1. A method of producing a semiconductor device for integrated microcircuits having a number of functional elements comprising the steps of: creating a first thin non-conductive layer upon one surface of a planar semiconductive body, providing said non-conductive layer with apertures located in the regions of respective functional elements, selectively depositing on the open surface of the semiconductive body in respective apertures, lowohmic, monocrystalline semiconductive layers, said semiconductive layers being thicker than said non-conductive layer, completely coating the resulting selectively deposited surface including the non-apertured portions of said non-conductive layer in a large area manner with a second thin non-conductive layer, precipitating a thick polycrystalline semiconductive layer upon said second non-conductive layer, reducing the thickness of said planar semiconductive body as deep as to the desired thickness of functional body layers of said functional elements, completely coating the surface resulting from said thickness reducing step with a third non-conductive layer, selectively removing said third non-conductive layer in the regions opposite to the top surface portions of said polycrystalline layer projecting between respective low-ohmic layers, the resulting openings being equal to or less than the surface area of said top surface portions of polycrystalline layer, and diffusing through the resulting open areas in said third non-conductive layer completely thru the semiconductive body down to said first non-conductive layer to produce insulating P-N junction frames between respective functional body layers, the functional body layer being larger in surface area than said low-ohmic layers.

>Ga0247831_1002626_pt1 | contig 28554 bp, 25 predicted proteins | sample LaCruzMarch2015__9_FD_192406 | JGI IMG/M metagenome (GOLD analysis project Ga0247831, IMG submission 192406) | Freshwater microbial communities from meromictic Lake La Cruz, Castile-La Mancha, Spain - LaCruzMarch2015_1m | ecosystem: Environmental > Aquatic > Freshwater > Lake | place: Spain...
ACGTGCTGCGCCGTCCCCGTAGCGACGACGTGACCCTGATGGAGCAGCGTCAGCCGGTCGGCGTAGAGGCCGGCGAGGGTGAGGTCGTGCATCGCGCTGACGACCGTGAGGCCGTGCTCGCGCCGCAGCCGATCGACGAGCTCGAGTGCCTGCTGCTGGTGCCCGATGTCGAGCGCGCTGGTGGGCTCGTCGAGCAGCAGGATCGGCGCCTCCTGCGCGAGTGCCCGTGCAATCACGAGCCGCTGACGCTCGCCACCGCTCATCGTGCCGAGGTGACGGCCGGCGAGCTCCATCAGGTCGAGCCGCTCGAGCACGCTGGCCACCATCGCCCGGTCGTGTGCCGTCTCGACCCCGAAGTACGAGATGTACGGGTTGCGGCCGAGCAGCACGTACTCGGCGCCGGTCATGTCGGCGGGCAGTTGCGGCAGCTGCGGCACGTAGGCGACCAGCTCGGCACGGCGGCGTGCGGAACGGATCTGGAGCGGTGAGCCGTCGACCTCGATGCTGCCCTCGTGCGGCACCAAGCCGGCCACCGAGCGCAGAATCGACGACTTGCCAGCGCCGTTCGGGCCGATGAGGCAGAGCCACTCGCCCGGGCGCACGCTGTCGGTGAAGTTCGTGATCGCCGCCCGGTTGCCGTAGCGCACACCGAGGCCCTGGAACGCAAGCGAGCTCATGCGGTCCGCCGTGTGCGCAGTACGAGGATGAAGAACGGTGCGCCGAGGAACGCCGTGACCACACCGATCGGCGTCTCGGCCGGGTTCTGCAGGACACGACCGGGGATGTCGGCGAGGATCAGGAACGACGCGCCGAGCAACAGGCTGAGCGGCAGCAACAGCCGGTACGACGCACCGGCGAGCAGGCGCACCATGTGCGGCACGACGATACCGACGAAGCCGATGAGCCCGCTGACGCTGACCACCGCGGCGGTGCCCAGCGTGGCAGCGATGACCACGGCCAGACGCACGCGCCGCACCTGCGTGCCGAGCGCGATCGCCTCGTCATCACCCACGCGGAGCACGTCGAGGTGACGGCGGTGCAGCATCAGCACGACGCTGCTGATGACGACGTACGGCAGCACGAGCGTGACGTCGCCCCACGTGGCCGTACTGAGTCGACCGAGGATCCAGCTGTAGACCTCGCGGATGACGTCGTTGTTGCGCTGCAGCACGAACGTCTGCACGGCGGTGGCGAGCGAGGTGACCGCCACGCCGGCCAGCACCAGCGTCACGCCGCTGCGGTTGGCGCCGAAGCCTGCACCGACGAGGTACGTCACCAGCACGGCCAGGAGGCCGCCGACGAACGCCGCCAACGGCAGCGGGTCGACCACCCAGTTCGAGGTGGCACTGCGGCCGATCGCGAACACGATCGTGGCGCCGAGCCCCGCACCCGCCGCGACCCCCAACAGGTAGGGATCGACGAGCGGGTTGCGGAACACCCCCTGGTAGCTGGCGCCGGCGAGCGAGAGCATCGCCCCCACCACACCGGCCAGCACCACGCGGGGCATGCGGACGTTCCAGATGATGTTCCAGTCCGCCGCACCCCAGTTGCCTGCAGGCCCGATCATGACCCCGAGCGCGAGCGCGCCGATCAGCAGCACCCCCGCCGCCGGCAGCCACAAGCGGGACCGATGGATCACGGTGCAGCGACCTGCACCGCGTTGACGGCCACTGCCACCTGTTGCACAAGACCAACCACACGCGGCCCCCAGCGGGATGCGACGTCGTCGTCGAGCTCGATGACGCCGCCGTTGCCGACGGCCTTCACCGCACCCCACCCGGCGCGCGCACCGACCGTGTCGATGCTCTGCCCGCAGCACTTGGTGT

2. The method according to claim 1 wherein said apertures are produced by means of a masking and etching process.